Why I Became a CPA

Journal of Accountancy – October 2005 13. No other profession offers April 16 as a paid holiday. 14. In Scrabble, Accountant (14) is worth more than either Doctor (9) or Lawyer (12). 15. The club jacket and secret handshakes are the coolest. 16. You get to answer all those “quick questions.” 17. You get to enjoy the great indoors. 18. You get to experience the five seasons a year: summer, fall, winter, spring and tax. 19. A new IRS form gives you the chills. 20. You can help people in what is sometimes accrual profession. 21. Otherwise, 14 identical white dress shirts would go to waste.

22. You know more about SOX than any fashion designer.
23. You get to work the standard 70-hour week. 24. Free physical fitness program for audit staff required to carry 20-pound audit bags.

CHAPTER 7
CASH AND RECEIVABLES Sommers – ACCT 3311

Discussion Questions
Q 7–13 Explain any possible differences between accounting for an account receivable factored with recourse compared with one factored without recourse. The accounting treatment of receivables factored with recourse depends on whether certain criteria are met. If the criteria are met, the factoring is accounted for as a sale. If they are not met, the factoring is accounted for as a loan. In addition, note disclosure may be required. Accounts receivable factored without recourse are accounted for as the sale of an asset. The difference between the book value and the fair value of proceeds received is recognized as a gain or a loss.

Financing With Receivables
Companies may use their receivables to obtain immediate cash. • Sale of Receivables – remove receivable, record cash, difference is loss – subsequent cash goes to buyer of receivable • Secured Borrowing – record cash, record borrowing – subsequent cash used to repay borrowing

Factoring Arrangements
2. Accounts Receivable

SUPPLIER (Transferor)
1. Merchandise

RETAILER

FACTOR (Transferee) A factor is a financial institution that buys receivables for cash, handles the billing and collection of the receivables and charges a fee for the service.

Sale of Receivables
Treat as a sale if all of these conditions are met: • receivables are isolated from transferor. • transferee has right to pledge or exchange receivables. • transferor does not have control over the receivables. – Transferor cannot repurchase receivable before maturity. – Transferor cannot require return of specific receivables.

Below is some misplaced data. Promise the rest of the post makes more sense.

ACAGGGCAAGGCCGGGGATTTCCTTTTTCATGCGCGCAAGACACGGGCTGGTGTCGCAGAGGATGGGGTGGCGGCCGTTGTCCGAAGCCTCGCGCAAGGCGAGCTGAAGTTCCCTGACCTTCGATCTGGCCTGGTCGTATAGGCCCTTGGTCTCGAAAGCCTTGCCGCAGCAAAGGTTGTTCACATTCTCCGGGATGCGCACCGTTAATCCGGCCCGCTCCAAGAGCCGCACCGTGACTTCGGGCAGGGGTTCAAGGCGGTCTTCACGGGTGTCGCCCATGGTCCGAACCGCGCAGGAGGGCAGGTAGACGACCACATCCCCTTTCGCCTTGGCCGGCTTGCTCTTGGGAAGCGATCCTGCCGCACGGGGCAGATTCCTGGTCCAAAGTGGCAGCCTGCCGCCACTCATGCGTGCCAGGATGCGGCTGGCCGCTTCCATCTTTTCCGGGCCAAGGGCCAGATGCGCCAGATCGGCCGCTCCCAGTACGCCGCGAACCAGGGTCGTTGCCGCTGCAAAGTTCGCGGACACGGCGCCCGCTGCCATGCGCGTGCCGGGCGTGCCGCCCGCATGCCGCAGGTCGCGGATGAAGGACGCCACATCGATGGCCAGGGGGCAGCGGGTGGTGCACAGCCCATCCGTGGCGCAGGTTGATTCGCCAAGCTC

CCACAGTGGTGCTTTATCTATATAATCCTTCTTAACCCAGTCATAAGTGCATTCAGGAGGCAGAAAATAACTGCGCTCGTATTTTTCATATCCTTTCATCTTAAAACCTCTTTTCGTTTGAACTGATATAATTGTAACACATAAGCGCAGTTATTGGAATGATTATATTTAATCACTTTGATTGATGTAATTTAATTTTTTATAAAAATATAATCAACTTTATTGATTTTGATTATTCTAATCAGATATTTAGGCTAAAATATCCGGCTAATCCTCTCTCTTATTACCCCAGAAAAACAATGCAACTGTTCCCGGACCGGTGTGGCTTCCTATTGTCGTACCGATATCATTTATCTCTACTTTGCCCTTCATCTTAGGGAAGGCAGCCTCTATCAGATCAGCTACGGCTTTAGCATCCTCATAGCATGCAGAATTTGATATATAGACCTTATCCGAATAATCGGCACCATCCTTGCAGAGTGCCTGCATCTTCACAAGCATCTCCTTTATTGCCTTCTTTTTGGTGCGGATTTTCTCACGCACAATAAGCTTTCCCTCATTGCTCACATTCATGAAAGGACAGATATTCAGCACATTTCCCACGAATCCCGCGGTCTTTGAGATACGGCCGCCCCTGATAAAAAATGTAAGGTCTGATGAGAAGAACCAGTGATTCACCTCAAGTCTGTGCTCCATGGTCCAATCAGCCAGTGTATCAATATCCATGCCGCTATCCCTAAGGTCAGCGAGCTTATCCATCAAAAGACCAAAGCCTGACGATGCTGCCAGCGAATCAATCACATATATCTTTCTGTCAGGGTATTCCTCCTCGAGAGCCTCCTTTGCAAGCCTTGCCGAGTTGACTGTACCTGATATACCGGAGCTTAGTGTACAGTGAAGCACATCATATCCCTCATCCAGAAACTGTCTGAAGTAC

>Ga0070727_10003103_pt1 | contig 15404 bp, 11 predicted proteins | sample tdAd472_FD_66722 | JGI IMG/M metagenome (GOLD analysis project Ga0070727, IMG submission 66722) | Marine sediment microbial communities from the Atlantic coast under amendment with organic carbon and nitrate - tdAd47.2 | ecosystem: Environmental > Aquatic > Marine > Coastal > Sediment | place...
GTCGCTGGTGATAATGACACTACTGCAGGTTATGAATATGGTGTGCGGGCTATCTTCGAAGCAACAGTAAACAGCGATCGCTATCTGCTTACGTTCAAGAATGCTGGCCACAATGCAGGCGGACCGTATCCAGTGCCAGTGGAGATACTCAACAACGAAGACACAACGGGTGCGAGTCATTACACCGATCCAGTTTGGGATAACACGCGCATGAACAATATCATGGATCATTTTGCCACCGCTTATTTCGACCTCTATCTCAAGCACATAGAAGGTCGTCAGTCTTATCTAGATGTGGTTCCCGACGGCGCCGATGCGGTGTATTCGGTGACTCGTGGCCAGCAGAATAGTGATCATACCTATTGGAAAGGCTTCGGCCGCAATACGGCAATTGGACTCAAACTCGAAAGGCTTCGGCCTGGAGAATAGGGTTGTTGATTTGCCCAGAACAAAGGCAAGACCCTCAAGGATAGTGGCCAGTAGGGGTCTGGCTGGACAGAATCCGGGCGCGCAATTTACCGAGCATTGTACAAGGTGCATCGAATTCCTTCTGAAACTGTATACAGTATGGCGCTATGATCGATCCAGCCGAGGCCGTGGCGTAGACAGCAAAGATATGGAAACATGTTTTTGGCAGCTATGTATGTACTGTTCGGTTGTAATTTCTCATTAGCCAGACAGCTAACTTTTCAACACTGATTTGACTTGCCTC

Sale of Receivables
Without recourse • An ordinary sale of receivables to the factor. • Factor assumes all risk of uncollectibility. • Control of receivable passes to the factor. • Receivables are removed from the books, fair value of cash and other assets received is recorded, and a financing expense or loss is recognized. With recourse • Transferor (seller) retains risk of uncollectibility. • If the transaction fails to meet the three conditions necessary to be classified as a sale, it will be treated as a secured borrowing.

Deciding Whether to Account for a Transfer as a Sale or a Secured Borrowing

Discussion Questions
Q7–15 What is meant by the discounting of a note receivable? Describe the four- step process used to account for discounted notes. When a note is discounted, a financial institution, usually a bank, accepts the note and gives the seller cash equal to the maturity value of the note reduced by a discount. The discount is computed by applying a discount rate to the maturity value and represents the financing fee the bank charges for the transaction.

Discussion Questions
The four-step process used to account for a discounted note receivable is as follows: 1. Accrue any interest revenue earned since the last payment date (or date of the note). 2. Compute the maturity value. 3. Subtract the discount the bank requires (discount rate times maturity value times the remaining length of time from date of discounting to maturity date) from the maturity value to compute the proceeds to be received from the bank (maturity value less discount). 4. Compute the difference between the proceeds and the book value of the note and related interest receivable. The treatment of the difference will depend on whether the discounting is accounted for as a sale or as a loan. If it’s a sale the difference is recorded as a loss or gain on the sale; if it’s a loan the difference is viewed as interest expense or interest revenue.

Noninterest-Bearing Notes
• Actually do bear interest. • Interest is deducted (discounted) from the face value of the note.